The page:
On the floor at the NyE Communities Coalition Activities Center, about 75 children sat in a large circle, patiently repeating lines after the two directors in the middle.
The auditions for the Missoula Children’s Theatre’s production of “Alice in Wonderland” kicked off Monday, giving Pahrump children a chance to participate in the performing arts.
Loretta Lindell, president of the Pahrump Arts Council that presented the Missoula Children’s Theatre residency, said this year’s auditions brought one of the largest groups.
“The auditions are always fun to watch,” Lindell said. “The kids are competitive but also support each other. This was one of the largest groups ever to audition.”
Director Abby Kohake said the Missoula Children’s Theatre gives children in different communities across the country an opportunity to get involved and experience theater.
“(There are) a lot of talented kids, I think it’s the hardest part of our job since we can’t always cast everybody, we have to pick and choose. It’s very hard,” she said.
Throughout the auditions, Kohake and another director, Jay Echols, look for loud and clear voices, expressive faces and the ability to listen and follow directions.
“We tell them upfront what we are looking for and that’s what we are looking for continually throughout the audition,” Kohake said.
Kohake said they cast between 58 and 62 children in different roles. The first rehearsal with dancing and singing took place on Monday, with Echols working with the cards and the Queen of Hearts, the King of Hearts, the Knave of Hearts; and Kohake working with Cheshire cats, three Alices, the dutchess, the cook, the fish and the frog.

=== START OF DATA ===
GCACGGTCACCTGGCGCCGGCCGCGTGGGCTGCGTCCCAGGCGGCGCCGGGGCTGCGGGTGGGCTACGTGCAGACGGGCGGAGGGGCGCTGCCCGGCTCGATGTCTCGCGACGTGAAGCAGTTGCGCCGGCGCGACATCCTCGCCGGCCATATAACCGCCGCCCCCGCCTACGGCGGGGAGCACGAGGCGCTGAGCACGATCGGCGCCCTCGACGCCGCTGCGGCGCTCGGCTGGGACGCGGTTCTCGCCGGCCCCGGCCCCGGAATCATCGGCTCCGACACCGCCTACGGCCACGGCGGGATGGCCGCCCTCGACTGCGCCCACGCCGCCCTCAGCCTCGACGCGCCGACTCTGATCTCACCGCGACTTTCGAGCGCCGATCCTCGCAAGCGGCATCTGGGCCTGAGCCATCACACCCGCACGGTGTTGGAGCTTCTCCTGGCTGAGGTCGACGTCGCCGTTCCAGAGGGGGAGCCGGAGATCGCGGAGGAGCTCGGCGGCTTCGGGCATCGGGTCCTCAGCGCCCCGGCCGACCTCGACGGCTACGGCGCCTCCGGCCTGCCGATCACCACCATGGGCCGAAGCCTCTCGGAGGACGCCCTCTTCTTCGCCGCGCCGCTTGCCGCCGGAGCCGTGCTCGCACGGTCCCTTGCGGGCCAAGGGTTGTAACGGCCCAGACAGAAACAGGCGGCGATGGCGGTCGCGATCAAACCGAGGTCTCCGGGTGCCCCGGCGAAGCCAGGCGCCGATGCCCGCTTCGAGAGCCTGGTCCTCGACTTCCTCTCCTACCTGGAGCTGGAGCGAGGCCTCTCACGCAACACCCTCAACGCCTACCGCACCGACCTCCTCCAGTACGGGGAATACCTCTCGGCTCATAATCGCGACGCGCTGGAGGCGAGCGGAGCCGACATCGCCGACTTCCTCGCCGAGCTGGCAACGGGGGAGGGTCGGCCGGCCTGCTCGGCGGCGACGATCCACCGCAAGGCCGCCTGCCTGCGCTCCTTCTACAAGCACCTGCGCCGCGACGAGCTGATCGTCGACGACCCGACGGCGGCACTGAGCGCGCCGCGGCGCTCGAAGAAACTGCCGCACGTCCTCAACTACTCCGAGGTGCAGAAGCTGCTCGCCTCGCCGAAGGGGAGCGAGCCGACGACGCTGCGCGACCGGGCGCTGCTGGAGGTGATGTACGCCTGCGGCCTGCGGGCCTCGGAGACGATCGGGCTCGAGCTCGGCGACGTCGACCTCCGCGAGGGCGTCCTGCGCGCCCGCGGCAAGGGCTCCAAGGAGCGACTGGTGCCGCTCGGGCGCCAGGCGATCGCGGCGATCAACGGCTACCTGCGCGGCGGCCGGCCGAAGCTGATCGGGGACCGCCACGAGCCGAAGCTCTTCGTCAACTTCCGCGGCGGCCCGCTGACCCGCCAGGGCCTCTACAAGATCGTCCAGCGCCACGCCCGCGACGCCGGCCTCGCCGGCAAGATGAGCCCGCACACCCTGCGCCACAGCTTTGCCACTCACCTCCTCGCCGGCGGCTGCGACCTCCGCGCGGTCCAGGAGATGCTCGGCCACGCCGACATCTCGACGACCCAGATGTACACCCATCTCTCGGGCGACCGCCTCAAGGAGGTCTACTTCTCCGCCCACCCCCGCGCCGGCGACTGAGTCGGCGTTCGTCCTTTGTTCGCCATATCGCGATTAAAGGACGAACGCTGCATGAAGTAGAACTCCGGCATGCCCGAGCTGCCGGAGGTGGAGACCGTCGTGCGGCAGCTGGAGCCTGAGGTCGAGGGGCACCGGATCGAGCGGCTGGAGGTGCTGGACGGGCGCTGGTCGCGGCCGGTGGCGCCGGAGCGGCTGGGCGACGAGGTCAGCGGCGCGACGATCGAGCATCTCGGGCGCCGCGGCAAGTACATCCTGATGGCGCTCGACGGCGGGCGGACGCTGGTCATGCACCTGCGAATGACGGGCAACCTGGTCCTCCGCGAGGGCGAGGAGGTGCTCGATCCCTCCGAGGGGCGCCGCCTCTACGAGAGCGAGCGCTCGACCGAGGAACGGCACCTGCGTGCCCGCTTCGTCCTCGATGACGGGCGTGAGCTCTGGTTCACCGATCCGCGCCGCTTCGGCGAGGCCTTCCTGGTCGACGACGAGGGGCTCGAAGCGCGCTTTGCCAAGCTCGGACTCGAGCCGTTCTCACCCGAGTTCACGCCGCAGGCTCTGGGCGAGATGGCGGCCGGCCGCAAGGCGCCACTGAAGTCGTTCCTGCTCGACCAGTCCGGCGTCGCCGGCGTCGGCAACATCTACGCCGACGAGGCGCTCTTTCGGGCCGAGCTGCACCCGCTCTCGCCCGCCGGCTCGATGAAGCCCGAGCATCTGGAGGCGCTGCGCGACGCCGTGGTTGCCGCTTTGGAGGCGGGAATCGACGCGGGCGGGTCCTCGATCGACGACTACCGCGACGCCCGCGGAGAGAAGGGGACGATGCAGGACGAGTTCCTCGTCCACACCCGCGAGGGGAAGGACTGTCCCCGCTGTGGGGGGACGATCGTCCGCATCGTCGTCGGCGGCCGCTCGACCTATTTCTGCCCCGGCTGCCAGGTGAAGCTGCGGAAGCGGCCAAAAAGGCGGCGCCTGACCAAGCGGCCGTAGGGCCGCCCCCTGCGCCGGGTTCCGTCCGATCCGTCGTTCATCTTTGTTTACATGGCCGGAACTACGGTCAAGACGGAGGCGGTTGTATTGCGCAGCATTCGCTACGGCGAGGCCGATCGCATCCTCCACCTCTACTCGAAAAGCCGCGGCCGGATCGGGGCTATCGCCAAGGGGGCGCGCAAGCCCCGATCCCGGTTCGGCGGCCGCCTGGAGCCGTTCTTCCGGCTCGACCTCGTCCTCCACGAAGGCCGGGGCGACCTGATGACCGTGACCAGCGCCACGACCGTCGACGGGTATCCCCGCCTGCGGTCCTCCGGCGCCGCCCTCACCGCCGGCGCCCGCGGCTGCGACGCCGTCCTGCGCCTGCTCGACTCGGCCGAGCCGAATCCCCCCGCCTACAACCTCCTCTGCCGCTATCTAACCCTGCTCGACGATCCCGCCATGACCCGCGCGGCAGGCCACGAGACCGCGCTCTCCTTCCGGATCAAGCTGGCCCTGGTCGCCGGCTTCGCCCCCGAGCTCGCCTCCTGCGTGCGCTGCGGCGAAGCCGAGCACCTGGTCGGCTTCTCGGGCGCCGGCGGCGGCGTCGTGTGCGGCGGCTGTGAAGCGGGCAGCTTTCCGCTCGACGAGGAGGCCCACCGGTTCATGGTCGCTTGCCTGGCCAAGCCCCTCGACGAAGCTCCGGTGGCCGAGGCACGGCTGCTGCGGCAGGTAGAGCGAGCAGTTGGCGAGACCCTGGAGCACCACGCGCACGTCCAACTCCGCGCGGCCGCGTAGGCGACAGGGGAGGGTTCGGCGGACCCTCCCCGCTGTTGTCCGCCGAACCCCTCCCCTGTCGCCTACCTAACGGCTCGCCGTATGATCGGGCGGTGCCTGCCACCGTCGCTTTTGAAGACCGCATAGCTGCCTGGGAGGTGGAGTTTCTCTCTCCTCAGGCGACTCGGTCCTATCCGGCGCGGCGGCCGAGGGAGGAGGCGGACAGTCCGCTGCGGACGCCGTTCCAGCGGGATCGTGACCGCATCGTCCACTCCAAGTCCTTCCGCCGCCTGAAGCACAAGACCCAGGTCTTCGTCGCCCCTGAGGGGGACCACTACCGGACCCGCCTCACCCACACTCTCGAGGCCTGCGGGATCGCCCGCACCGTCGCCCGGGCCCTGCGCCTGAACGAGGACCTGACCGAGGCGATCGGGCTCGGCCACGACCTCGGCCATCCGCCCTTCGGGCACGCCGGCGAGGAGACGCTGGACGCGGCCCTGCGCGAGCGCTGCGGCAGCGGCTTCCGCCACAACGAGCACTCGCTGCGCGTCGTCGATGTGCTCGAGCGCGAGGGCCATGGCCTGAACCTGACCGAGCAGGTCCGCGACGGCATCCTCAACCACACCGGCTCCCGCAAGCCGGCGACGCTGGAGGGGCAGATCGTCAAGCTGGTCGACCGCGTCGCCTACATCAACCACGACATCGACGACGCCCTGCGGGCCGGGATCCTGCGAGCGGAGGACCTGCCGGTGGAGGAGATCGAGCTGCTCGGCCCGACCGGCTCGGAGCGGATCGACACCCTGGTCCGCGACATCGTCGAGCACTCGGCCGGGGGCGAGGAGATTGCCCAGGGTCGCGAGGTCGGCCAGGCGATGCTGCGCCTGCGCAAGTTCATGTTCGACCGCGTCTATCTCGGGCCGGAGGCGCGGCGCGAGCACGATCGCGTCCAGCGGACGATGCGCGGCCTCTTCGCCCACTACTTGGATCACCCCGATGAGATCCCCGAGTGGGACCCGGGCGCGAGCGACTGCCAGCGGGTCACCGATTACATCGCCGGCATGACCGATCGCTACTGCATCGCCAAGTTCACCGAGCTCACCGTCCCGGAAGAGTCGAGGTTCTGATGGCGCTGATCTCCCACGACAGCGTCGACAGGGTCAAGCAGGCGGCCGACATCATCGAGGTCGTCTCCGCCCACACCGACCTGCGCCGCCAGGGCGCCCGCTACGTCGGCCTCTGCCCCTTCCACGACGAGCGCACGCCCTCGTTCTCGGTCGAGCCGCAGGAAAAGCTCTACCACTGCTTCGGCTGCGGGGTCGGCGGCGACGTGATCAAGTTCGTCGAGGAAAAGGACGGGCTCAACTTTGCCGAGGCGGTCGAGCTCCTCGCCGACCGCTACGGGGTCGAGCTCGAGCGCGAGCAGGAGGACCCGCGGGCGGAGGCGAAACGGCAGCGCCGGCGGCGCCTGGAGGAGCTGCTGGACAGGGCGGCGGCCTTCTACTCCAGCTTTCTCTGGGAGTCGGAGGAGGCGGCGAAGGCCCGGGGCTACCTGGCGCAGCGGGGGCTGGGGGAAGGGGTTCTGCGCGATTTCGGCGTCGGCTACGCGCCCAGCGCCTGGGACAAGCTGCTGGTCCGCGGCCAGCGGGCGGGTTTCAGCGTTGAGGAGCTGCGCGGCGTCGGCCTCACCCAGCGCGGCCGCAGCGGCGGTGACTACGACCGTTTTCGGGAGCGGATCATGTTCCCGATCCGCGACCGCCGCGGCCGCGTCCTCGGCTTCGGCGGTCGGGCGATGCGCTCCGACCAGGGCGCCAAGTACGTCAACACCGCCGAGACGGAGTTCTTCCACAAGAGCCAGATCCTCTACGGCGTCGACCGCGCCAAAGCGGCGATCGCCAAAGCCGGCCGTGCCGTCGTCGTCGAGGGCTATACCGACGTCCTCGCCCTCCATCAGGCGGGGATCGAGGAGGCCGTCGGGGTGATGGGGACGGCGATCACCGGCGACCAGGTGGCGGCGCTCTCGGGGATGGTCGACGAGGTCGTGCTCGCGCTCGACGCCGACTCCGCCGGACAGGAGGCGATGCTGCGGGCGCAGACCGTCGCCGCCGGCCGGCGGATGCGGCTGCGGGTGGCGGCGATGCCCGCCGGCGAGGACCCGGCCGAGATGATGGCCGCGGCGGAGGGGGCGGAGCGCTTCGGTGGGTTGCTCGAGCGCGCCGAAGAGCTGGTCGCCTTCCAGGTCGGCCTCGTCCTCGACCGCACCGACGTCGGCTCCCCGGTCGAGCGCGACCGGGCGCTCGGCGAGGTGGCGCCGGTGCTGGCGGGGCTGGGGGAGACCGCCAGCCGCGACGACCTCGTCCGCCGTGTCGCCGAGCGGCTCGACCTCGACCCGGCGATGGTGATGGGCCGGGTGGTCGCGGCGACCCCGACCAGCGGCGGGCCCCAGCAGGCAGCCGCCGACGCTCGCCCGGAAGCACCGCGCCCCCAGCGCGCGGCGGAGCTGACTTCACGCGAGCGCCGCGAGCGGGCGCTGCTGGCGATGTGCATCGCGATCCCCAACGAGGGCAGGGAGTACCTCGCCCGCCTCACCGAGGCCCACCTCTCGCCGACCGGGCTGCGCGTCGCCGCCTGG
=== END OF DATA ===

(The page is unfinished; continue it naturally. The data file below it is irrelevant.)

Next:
Renise Larsen, who came to the auditions with her 7-year-old daughter Ralyn, said it’s important to bring children to auditions so they can mingle with others.
“They get to meet new people, they get to build their character,” she said about the event.
Larsen stayed at the event for the entire time, from 3:30 p.m. to 5:30 p.m. She said she didn’t get bored.
“I’ve been entertained. Watching all the kids be silly and be themselves is cute,” she added.
Linda Connors came to the auditions with her two daughters, Lyn Gillies and Joselin Haugen-Brown.
“It gives them opportunity because it shows them that they can go out of their box, do something different, they don’t have to be shy all the time, they can make new friends and bond with other people,” she said.
Kohake and Echols will rehearse the children cast in roles during the week after school. On Wednesday, they will start runs of the show that will be followed by another rehearsal and the actual show on Saturday.
“It’s a progression. Not everyone is called for every rehearsal, but we gradually teach the show,” Kohake said.
Kohake and Echols have been touring across the country since the end of May with one mission, to put on “Alice in Wonderland.” They meet the same excitement anywhere they go, she said.
“You never have a kid do a role the same way. So, we never have two kids play Alice the same way. So, while people think touring with the same show we get bored, but it’s different every single week for us because it’s completely new kids and a completely new setting and each week brings its own challenges,” Kohake said.
“We see such a wide variety of talent. The numbers may differ, every community is different, that’s what we love about each week. The kids bring something different to the role, so it’s never the same show twice,” she added.
Kohake called seeing the growth of kids that participate the most rewarding part of her job.
“We might see someone that was shy and then, they are speaking loudly at the end of the week or just watching kids’ potential and how they grow is really rewarding,” she said.
“Alice in Wonderland” will be presented on Saturday, Dec. 3 from 3 p.m. to 5 p.m., at the NyE Communities Coalition Activities Center.
Contact reporter Daria Sokolova at firstname.lastname@example.org. On Twitter: @dariasokolova77